Nor­mally, be­tween 350 and 400 spa­ces are avail­able for the var­i­ous swim­ming lev­els, and it’s rare that the pool can­not han­dle the de­mand, said a town of­fi­cial.

Un­der the pro­posed new pol­icy, reg­is­tra­tion will still be held over four days, but Day 1 will be re­served for those who re­side in Car­bon­ear. The ro­tat­ing al­pha­bet­i­cal sys­tem will stay in place for Day 2, 3 and 4.

One of those pro­mot­ing the new pol­icy is Coun. David Kennedy.

Kennedy said the is­sue was brought to the ta­ble af­ter an in­ves­ti­ga­tion into the mat­ter de­ter­mined that the cities of Mount Pearl and St. John’s al­ready have sim­i­lar poli­cies in place. He noted that Con­cep­tion Bay South is also look­ing at the pos­si­bil­ity of bring­ing in a new pol­icy in 2013.

“The pos­si­bil­ity of im­ple­ment­ing a reg­is­tra­tion pol­icy is be­ing de­bated in or­der to al­low tax­pay­ers who pay the deficit an op­por­tu­nity to reg­is­ter first,” said Kennedy.

He es­ti­mated that some 250 spa­ces would still be avail­able for non-res­i­dent users.

Ma­jor up­grade

The nearly 40-year-old fa­cil­ity un­der­went a $1 mil­lion up­grade in 2011, with fund­ing from all three lev­els of gov­ern­ment. The num­ber of users has in­creased since then, and a large per- restau­rants in Car­bon­ear.

She said town of­fi­cials need to rec­og­nize that the pool would not be vi­able with­out sup­port from non-res­i­dents.

“By treat­ing us un­fairly and un­justly, they will have no pool within a year or two be­cause peo­ple are not go­ing to go there. It’s a step back­wards,” Sul­li­van said.

She said the pro­posed new pol­icy would likely freeze her chil­dren out com­pletely, since Car­bon­ear res­i­dents will un­doubt­edly fill up the pre­ferred time slots on Satur­day. Be­cause of work com­mit­ments, she is un­able to com­mit to week-day ses­sions.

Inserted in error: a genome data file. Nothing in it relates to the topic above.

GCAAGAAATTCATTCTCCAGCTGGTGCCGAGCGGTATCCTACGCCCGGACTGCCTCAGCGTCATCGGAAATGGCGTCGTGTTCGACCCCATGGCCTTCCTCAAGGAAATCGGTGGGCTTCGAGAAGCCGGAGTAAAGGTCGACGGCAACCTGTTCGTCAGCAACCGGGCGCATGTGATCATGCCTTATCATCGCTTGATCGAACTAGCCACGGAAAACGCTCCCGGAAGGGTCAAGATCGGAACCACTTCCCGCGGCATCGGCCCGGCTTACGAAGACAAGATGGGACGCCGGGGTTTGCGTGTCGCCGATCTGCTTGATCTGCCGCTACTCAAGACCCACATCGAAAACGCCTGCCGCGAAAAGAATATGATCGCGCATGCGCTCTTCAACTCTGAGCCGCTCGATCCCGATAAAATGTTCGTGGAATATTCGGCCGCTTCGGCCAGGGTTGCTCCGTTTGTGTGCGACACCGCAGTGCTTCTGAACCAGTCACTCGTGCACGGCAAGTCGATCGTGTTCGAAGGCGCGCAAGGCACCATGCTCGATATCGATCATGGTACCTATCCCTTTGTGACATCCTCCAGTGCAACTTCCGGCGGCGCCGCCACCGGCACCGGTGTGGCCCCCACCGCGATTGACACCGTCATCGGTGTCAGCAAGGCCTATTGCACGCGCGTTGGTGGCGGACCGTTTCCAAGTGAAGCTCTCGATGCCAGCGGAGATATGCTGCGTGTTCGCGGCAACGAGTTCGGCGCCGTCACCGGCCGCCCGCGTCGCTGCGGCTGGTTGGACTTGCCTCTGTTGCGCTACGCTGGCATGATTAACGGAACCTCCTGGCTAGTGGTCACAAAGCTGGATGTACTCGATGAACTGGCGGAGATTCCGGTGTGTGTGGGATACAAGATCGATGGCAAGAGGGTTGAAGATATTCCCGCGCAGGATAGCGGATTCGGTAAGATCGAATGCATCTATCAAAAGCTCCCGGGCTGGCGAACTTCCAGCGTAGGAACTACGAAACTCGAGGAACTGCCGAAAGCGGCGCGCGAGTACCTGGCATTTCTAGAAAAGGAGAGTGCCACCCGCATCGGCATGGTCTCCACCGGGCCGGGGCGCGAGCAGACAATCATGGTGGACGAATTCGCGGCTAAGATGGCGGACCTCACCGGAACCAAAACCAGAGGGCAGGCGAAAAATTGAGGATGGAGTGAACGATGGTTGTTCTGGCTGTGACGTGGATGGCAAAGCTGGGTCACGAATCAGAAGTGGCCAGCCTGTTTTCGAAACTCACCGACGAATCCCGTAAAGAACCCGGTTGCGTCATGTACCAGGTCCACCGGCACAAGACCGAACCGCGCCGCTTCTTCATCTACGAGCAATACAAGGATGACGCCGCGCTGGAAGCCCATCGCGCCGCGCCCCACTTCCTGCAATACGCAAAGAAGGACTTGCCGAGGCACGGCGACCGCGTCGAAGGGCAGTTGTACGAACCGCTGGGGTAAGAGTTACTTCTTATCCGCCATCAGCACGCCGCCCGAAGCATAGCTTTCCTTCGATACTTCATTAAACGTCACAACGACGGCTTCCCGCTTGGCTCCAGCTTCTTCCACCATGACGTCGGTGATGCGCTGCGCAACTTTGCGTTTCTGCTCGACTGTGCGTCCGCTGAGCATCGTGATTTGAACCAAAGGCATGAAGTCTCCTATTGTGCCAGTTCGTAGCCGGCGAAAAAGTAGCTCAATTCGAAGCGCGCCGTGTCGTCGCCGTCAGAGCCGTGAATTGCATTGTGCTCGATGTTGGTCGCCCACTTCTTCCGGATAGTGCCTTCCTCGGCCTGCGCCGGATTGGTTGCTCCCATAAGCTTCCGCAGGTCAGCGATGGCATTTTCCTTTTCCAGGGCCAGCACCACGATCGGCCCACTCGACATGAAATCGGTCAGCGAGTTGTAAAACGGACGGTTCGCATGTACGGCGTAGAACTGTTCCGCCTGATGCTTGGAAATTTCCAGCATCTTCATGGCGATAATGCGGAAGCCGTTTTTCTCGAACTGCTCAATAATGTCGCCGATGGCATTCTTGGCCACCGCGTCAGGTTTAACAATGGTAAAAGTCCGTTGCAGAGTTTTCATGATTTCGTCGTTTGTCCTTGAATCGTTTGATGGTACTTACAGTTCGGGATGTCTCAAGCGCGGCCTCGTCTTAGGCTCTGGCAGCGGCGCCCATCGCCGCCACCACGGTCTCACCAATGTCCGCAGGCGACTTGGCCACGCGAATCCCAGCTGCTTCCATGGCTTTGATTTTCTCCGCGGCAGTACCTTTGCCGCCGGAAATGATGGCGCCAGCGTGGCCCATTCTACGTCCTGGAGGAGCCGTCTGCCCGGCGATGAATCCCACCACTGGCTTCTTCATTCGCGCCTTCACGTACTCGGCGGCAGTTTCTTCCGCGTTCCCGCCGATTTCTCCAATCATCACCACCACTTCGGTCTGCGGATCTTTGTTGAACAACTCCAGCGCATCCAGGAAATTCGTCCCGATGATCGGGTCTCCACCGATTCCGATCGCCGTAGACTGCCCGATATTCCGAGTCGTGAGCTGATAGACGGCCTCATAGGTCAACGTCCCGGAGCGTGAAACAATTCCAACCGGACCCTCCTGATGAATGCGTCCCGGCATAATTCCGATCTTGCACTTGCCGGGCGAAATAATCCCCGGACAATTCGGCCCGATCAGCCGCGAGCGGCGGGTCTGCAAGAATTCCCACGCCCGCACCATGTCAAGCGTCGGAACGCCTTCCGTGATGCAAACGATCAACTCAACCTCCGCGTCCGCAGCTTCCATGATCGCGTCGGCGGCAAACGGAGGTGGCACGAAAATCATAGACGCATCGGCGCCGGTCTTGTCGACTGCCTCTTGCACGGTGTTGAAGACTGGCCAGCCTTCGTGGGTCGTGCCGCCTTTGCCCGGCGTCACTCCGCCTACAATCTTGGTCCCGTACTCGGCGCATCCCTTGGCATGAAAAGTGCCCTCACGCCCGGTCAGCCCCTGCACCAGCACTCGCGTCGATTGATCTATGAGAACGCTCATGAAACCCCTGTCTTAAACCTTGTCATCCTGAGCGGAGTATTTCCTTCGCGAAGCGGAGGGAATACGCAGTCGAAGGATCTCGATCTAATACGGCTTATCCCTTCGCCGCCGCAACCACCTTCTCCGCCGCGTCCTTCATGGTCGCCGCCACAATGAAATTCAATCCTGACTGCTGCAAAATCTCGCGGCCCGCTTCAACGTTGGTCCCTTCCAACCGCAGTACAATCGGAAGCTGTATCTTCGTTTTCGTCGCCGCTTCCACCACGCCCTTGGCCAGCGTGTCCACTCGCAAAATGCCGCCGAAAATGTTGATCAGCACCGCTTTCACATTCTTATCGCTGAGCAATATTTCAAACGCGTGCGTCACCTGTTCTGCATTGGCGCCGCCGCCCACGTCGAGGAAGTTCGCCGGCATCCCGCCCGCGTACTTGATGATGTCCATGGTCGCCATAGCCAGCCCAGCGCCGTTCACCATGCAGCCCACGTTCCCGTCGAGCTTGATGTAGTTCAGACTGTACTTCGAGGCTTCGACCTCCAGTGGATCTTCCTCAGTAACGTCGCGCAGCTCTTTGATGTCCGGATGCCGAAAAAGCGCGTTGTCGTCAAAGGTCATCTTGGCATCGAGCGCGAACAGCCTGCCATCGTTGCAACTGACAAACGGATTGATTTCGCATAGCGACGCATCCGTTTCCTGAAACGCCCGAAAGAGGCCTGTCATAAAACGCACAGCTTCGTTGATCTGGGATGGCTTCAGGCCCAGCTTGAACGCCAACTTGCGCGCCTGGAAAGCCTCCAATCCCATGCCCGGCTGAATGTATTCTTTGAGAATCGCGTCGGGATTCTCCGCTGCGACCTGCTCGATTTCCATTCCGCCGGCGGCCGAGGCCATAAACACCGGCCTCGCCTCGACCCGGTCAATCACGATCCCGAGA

She said the pol­icy also con­tra­dicts re­cent rhetoric about re­gional co-op­er­a­tion. She said Har­bour Grace cov­ers the oper­at­ing deficit for the S. W. Moores Memo­rial Sta­dium, but is not ask­ing non-res­i­dents to step to the back of the line when it comes time to reg­is­ter for mi­nor hockey or fig­ure skat­ing.

She called the pol­icy nar­row-minded and re­gres­sive, and pointed out that much of the money used to up­grade the pool came from pro­vin­cial and fed­eral gov­ern­ment cof­fers, which in­cludes all tax­pay­ers.

Har­bour Grace Mayor Don Coombs also voiced con­cern last week, say­ing “it’s not some­thing I would sup­port if I were on that coun­cil.”

Coombs said it “opens up a can of worms” and is “not go­ing to help any­thing” as it re­lates to re­gional co-op­er­a­tion.

Coombs said he would not sup­port the no­tion of im­ple­ment­ing a sim­i­lar pol­icy at the Har­bour Grace sta­dium, which he said runs a deficit of roughly $50,000 an­nu­ally.

Kennedy, mean­while, feels most non-res­i­dents will un­der­stand.

“I be­lieve peo­ple will un­der­stand that since Car­bon­ear cov­ers a sub­stan­tial por­tion of the ex­pen­di­tures at the pool, that our res­i­dents should have an op­por­tu­nity to reg­is­ter first,” he said.

ed­i­tor@cb­n­com­pass.ca nmercer@cb­n­com­pass.ca